What Gamecock fans are saying about former Clemson Baseball coach Monte Lee

There are indications that Ray Tanner might put a man who failed as the head coach of their archrival in charge of Gamecock Baseball, and their fanbase has already begun to melt down.
Clemson Head Coach Monte Lee during the bottom of the first inning at Doug Kingsmore Stadium in Clemson Friday, April 23,2021.

Clemson Vs Wake Forest Baseball
Clemson Head Coach Monte Lee during the bottom of the first inning at Doug Kingsmore Stadium in Clemson Friday, April 23,2021. Clemson Vs Wake Forest Baseball / Ken Ruinard / USA TODAY Network via

Clemson Baseball is preparing for the Super Regionals this weekend against the Florida Gators. Down the road in Columbia, their archrival is looking for a new head coach, and there might be high drama ensuing.

Mark Kingston was let go as the head coach of the South Carolina Gamecocks following their exit from the Raleigh Regional at the hands of James Madison. Speculation about his successor began immediately, and one name was included on everyone’s list.

Brad Crawford, an objective 247Sports reporter by day, known Gamecocks homer by night, put Monte Lee’s name at the top of his list of candidates to replace Kingston in Columbia.

The very idea that a school like South Carolina could entertain hiring a coach who used to be in charge of their archrival, and then was fired from their archrival, is shocking. Crawford explains it this way:

"He likely lands an interview given his deep ties to the Palmetto State as a Lugoff, S.C., native who played college baseball at College of Charleston and later served several years as Clemson's head coach. Lee serves as the recruiting coordinator and hitting coach for the Gamecocks, so he already has relationships with area and regional prep powerhouse programs."

Brad Crawford

That’s fair and completely accurate. Lee was with the program in the years that Ray Tanner was building up into a national contender. He left before they won the College World Series under Tanner in 2010 & 2011. Also, regardless of wins & losses, almost everyone from Clemson who interacted with Lee thought he was a class act. The guy is liked on a personal level and does have deep roots in the state.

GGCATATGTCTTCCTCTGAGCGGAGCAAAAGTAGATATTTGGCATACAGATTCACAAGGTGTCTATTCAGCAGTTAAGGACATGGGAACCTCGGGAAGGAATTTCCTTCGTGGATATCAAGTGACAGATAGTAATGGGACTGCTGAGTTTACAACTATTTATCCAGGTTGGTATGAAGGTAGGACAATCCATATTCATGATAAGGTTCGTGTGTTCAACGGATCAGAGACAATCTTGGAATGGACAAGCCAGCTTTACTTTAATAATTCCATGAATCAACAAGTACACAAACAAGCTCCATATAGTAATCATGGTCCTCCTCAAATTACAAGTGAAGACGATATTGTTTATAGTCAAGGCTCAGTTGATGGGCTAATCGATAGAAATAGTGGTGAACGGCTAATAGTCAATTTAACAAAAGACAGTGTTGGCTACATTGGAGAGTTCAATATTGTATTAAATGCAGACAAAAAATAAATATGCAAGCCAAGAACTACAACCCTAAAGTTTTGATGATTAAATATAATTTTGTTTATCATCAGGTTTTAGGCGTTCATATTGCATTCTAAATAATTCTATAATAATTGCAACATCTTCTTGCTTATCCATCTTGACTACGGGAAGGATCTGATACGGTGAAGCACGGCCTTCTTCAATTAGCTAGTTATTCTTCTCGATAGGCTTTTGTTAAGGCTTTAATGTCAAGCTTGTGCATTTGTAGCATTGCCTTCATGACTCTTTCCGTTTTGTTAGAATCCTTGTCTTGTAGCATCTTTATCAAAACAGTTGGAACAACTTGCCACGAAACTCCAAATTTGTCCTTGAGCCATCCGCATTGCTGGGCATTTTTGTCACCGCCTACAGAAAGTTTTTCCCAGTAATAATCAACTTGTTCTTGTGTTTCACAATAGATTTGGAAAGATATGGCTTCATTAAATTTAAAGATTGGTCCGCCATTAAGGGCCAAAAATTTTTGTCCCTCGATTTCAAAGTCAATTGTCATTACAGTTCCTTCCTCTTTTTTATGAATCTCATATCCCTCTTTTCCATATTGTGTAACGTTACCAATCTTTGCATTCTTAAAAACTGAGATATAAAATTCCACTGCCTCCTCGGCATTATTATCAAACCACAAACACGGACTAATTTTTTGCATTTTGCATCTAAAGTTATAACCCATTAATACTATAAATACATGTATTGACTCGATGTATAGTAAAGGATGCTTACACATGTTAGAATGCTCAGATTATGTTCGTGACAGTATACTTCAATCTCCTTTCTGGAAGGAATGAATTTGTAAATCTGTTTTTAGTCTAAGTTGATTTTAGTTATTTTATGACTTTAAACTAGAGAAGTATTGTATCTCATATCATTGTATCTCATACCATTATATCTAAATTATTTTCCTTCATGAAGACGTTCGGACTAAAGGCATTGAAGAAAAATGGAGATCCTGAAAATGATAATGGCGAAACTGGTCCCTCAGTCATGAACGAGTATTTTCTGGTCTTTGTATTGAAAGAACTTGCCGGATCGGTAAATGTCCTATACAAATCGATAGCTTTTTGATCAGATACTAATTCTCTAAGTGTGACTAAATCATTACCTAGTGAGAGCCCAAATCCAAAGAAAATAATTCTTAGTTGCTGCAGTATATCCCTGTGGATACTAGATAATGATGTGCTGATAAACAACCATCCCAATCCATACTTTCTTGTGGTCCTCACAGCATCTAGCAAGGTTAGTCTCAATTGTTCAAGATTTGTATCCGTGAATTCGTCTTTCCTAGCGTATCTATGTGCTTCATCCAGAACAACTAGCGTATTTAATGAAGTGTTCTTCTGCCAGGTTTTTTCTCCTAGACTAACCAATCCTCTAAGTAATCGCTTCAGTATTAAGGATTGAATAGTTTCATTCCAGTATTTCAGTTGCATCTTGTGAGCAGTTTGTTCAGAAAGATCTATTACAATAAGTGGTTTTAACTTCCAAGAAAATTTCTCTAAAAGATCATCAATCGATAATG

These are fair reasons to give the man an interview out of respect. He was also named the interim head coach until the program found a new leader. Again, that is a reasonable move.

Lee appears to be taking that responsibility very seriously.

We don’t know if Lee's tweet refers to a current player he convinced to stay with the program, or a high school prospect he convinced to commit to the program. Either way, such things don’t normally happen unless the athlete knows who will lead the program long-term.

As bizarre as it sounds, the indications are that Lee isn’t just a bona fide candidate to be the next head coach at South Carolina, but he could be the favorite to land the gig.

Lou Bezjack from The State noted that several current players have voiced their support for Lee on social media.

PJ Morlando, a highly-ranked in-state recruit who has verbally committed to SC, stumped for Lee to be the Gamecocks' next head coach.

One way this could be interpreted is that if Morlando’s wishes aren’t met, he could decide to reopen his recruitment or just go pro if he is drafted in a good position.

The way the wind is blowing would indicate Lee isn’t just getting a courtesy look from Tanner (now the school’s athletic director). He might end up being the man in charge in Columbia just two years removed from being fired by the Tigers.

While some in Gamecock Nation like the idea, it seems most are not excited.

While Lee has a decent career win percentage due to overall success at College of Charleston and Clemson, the Tiger program was on a consistent decline during his tenure in charge.

While some speculate the 2020 program that featured Spencer Strider could have changed the overall perspective on Lee if the 2020 season and NCAA Tournament had not been cancelled, what we know is that Lee’s first attempt to build a program at the highest levels of college baseball was a failure.

Lee was hired to return Clemson to Super Regionals and instead led them to two consecutive seasons of missing the playoffs entirely.

Additionally, his replacement, Erik Bakich, has Clemson back in a Super Regional in only his second season in charge and did it with a mixture of both new players and players who joined the program under Lee’s leadership.

In other words, the pieces were there for Lee to get the job done, he just didn’t do it.

Maybe Tanner thinks South Carolina has resources that Clemson didn’t. Maybe he thinks Lee has learned from his mistakes and things will be different for him in Columbia.

Regardless of why, this would be one of the craziest hiring decisions ever made by a university who claims they take baseball seriously.

One thing is for sure: Tanner won’t survive this decision if Lee fails. He has been on thin ice with a lot of fans for bad hiring decisions in the past. If the baseball program flounders because he hired a coach who had already failed at his school’s biggest rival, CWS rings won’t save him this time.